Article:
IRS Publication 939


DEFINITION of 'IRS Publication 939'

A document published by the Internal Revenue Service (IRS) that provides guidance on how taxpayers are to treat income from pensions and annuities using the General Rule. The IRS breaks monthly income from pensions and annuities into two parts: a tax-free part made up of the money that was contributed by the individual, and a taxable part that represents the positive return on the investment.

BREAKING DOWN 'IRS Publication 939'

The General Rule is one of two methods used to calculate the tax-free part of a pension or annuity (the other being the Simplified Method, which is covered in IRS Publication 575). Individuals must use the General Rule if they receive income from a non-qualified plan, or plan that does not meet Internal Revenue Code requirements to receive the tax benefits of a qualified plan.

IRS Publication 939 does not cover income from life insurance or individual retirement accounts (IRAs), and does not provide specific information on how to use the Simplified Method.

  1. Annuity

    A financial product that pays out a fixed stream of payments ...
  2. IRS Publication 575

    A document published by the Internal Revenue Service (IRS) that ...
  3. Qualified Retirement Plan

    A plan that meets requirements of the Internal Revenue Code and ...
  4. Pension Fund

    A fund established by an employer to facilitate and organize ...
  5. Non-Qualified Plan

    Any type of tax-deferred, employer-sponsored retirement plan ...
  6. Individual Retirement Account - ...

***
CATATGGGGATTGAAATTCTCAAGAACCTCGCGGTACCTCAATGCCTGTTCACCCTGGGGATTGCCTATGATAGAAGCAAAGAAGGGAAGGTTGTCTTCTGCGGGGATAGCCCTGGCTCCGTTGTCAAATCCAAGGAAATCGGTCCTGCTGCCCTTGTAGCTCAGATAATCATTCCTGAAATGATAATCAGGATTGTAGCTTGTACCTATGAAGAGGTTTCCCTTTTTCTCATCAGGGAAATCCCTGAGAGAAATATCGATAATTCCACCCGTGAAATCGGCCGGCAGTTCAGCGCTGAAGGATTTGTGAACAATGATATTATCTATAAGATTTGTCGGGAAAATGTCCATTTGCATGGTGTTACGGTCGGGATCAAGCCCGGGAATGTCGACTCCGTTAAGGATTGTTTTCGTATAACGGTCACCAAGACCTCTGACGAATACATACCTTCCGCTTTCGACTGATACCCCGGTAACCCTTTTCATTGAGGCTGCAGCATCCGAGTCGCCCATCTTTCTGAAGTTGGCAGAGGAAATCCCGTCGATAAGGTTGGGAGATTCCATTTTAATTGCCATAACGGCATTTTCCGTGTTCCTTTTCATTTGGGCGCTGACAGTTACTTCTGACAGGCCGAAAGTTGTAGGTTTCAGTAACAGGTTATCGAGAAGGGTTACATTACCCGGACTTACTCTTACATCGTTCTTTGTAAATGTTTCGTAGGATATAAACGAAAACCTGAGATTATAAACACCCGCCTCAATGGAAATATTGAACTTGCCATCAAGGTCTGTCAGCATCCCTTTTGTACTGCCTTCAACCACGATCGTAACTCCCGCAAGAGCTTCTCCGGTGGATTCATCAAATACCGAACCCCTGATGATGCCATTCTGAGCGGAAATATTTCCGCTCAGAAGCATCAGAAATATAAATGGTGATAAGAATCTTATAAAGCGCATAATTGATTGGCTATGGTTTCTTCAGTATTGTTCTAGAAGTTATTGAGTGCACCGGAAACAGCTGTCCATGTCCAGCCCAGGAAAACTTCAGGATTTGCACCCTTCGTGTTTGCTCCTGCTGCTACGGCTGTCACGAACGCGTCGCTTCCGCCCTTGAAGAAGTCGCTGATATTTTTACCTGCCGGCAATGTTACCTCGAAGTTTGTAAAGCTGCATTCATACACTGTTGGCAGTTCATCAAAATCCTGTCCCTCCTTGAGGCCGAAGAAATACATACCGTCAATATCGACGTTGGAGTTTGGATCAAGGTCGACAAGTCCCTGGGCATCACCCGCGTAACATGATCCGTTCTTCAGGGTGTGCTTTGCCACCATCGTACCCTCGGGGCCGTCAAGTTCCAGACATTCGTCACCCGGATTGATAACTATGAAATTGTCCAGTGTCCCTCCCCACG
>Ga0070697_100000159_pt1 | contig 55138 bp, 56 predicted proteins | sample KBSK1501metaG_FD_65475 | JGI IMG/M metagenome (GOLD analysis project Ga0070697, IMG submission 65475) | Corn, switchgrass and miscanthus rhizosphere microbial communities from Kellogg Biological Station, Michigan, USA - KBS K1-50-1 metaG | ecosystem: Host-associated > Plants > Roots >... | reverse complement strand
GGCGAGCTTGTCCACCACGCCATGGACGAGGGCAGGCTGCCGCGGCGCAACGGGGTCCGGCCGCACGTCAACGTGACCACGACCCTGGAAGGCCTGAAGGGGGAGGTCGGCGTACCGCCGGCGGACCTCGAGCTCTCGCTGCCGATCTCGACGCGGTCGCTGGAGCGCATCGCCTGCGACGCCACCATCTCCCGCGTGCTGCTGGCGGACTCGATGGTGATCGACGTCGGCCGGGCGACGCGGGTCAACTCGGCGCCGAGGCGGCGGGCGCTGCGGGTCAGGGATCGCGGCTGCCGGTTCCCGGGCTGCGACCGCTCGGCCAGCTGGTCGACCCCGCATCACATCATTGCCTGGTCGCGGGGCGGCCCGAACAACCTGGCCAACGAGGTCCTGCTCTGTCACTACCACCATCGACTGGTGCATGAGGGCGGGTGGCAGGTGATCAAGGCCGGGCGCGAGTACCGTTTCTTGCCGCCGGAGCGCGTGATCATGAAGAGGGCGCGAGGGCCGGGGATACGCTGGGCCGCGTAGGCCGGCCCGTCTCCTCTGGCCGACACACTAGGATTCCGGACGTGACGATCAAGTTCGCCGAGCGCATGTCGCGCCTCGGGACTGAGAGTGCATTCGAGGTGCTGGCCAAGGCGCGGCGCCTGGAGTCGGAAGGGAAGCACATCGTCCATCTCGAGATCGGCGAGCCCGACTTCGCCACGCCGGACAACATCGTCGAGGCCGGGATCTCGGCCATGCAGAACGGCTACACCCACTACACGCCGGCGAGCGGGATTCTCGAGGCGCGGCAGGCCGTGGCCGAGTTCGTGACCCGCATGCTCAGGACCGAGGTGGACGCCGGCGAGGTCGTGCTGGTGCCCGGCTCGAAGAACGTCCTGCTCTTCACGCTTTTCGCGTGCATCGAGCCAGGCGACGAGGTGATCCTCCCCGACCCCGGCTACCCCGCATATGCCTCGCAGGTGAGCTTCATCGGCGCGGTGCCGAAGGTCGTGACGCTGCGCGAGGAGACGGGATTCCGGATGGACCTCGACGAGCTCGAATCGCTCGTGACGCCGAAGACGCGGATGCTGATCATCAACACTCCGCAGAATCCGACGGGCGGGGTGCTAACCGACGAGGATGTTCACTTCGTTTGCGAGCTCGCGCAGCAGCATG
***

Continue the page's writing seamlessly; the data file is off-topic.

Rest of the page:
An investing tool used by individuals to earn and earmark funds ...
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  1. Are qualified pension plans taxable?

    Qualified retirement plans are fully or partially taxable. If you have no investment in the contract because you have not ... Read Full Answer >>
  2. When can catch-up contributions start?

    Most qualified retirement plans such as 401(k), 403(b) and SIMPLE 401(k) plans, as well as individual retirement accounts ... Read Full Answer >>
  3. Are 401(k) contributions tax deductible?

    All contributions to qualified retirement plans such as 401(k)s reduce taxable income, which lowers the total taxes owed. ... Read Full Answer >>
  4. Are 401(k) rollovers taxable?

    401(k) rollovers are generally not taxable as long as the money goes into another qualifying plan, an individual retirement ... Read Full Answer >>
  5. Are catch-up contributions included in the 415 limit?

    Unlike regular employee deferrals, catch-up contributions are not included in the 415 limit. While there is an annual limit ... Read Full Answer >>
  6. Can catch-up contributions be matched?

    Depending on the terms of your plan, catch-up contributions you make to 401(k)s or other qualified retirement savings plans ... Read Full Answer >>

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